13-6 The Pendulum Looking at the as long as ces on the pendulum bob, we see that the restoring as long as ce is proportional to sin , whereas the restoring as long as ce as long as a spring is proportional to the displacement (which is in this case). 13-6 The Pendulum However, as long as small angles, sin in addition to are approximately equal. 13-6 The Pendulum Substituting as long as sin allows us to treat the pendulum in a mathematically identical way to the mass on a spring. There as long as e, we find that the period of a pendulum depends only on the length of the string:

13-6 The Pendulum A physical pendulum is a solid mass that oscillates around its center of mass, but cannot be modeled as a point mass suspended by a massless string. Examples: 13-6 The Pendulum In this case, it can be shown that the period depends on the moment of inertia: Substituting the moment of inertia of a point mass a distance l from the axis of rotation gives, as expected, 13-7 Damped Oscillations In most physical situations, there is a nonconservative as long as ce of some sort, which will tend to decrease the amplitude of the oscillation, in addition to which is typically proportional to the speed: This causes the amplitude to decrease exponentially with time:

13-7 Damped Oscillations This exponential decrease is shown in the figure: 13-7 Damped Oscillations The previous image shows a system that is underdamped  it goes through multiple oscillations be as long as e coming to rest. A critically damped system is one that relaxes back to the equilibrium position without oscillating in addition to in minimum time; an overdamped system will also not oscillate but is damped so heavily that it takes longer to reach equilibrium. 13-8 Driven Oscillations in addition to Resonance An oscillation can be driven by an oscillating driving as long as ce; the frequency of the driving as long as ce may or may not be the same as the natural frequency of the system.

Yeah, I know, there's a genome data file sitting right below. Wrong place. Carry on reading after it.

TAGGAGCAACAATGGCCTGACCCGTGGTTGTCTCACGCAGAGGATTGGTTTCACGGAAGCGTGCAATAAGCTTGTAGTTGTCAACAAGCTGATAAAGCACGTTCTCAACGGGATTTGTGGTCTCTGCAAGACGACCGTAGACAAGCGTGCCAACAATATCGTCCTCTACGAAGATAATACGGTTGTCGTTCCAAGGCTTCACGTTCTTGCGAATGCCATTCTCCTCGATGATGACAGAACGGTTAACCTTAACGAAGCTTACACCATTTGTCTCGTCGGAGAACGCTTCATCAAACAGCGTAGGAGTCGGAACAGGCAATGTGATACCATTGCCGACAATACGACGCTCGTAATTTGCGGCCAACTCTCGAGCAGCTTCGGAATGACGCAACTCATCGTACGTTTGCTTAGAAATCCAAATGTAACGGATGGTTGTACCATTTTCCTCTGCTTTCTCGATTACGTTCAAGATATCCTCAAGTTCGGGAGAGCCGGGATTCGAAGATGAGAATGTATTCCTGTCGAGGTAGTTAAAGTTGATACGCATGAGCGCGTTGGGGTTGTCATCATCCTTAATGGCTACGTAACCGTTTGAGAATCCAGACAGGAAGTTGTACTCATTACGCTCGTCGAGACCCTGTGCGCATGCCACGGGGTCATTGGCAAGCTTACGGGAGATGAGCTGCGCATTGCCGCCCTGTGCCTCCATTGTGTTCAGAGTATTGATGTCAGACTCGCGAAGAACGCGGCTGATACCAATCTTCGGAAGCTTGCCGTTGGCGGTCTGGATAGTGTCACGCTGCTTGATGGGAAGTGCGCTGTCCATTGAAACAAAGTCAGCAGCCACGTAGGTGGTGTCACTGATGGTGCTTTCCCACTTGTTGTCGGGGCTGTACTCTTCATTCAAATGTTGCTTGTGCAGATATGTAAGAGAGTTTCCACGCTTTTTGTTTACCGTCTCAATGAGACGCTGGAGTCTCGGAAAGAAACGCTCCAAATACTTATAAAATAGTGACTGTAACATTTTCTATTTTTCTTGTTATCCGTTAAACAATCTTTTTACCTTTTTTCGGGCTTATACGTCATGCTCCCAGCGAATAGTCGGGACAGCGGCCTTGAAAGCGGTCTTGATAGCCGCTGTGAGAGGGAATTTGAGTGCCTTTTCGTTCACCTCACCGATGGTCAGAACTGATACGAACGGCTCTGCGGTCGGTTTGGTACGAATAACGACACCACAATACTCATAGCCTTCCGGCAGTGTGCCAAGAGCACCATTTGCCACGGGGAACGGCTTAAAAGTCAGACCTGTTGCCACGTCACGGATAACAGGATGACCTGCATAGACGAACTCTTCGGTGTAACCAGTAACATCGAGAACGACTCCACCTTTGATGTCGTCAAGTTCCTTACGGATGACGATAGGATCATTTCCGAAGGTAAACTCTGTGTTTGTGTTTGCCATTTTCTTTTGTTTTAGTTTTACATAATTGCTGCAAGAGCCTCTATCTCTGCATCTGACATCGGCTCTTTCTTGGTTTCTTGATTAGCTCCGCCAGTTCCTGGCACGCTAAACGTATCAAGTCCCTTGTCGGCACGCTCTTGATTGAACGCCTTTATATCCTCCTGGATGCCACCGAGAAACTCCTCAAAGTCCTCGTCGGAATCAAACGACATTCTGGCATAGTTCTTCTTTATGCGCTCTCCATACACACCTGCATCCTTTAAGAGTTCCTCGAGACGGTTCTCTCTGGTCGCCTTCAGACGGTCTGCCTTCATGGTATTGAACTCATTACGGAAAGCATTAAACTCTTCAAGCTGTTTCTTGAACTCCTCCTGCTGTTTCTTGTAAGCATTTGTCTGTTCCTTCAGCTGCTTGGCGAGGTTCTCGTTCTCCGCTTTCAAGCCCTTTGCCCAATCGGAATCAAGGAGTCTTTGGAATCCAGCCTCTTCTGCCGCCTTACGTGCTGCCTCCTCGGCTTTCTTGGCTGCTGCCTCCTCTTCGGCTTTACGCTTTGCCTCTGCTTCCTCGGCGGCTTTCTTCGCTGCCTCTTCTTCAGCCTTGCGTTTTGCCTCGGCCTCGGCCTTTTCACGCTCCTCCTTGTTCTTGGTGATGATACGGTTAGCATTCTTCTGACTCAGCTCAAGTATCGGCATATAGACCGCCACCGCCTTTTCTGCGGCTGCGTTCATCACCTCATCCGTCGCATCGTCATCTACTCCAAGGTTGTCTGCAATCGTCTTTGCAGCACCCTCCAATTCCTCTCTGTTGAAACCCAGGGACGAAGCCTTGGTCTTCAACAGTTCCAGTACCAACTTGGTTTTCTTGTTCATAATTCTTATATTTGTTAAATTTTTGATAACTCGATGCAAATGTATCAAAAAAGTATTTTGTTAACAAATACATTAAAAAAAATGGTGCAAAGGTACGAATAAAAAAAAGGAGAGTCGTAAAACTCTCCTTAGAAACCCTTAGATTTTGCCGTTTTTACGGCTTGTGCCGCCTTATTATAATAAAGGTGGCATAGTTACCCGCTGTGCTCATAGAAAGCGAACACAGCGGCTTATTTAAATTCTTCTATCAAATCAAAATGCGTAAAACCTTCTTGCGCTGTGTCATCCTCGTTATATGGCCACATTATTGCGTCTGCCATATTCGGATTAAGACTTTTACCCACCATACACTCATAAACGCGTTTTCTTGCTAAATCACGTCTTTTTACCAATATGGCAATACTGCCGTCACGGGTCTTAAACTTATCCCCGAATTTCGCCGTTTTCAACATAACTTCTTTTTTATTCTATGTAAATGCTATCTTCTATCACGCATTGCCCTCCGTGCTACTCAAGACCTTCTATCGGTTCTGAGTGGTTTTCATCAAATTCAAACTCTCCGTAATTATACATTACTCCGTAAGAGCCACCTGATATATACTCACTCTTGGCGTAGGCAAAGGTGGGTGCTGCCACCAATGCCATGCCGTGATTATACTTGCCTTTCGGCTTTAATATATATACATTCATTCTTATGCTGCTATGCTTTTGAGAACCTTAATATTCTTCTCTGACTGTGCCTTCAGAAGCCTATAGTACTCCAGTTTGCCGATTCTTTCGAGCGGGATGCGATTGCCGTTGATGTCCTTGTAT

13-8 Driven Oscillations in addition to Resonance If the driving frequency is close to the natural frequency, the amplitude can become quite large, especially if the damping is small. This is called resonance. Summary of Chapter 13 Period: time required as long as a motion to go through a complete cycle Frequency: number of oscillations per unit time Angular frequency: Simple harmonic motion occurs when the restoring as long as ce is proportional to the displacement from equilibrium. Summary of Chapter 13 The amplitude is the maximum displacement from equilibrium. Position as a function of time: Velocity as a function of time:

Summary of Chapter 13 Oscillations where there is a nonconservative as long as ce are called damped. Underdamped: the amplitude decreases exponentially with time: Critically damped: no oscillations; system relaxes back to equilibrium in minimum time Overdamped: also no oscillations, but slower than critical damping Summary of Chapter 13 An oscillating system may be driven by an external as long as ce This as long as ce may replace energy lost to friction, or may cause the amplitude to increase greatly at resonance Resonance occurs when the driving frequency is equal to the natural frequency of the system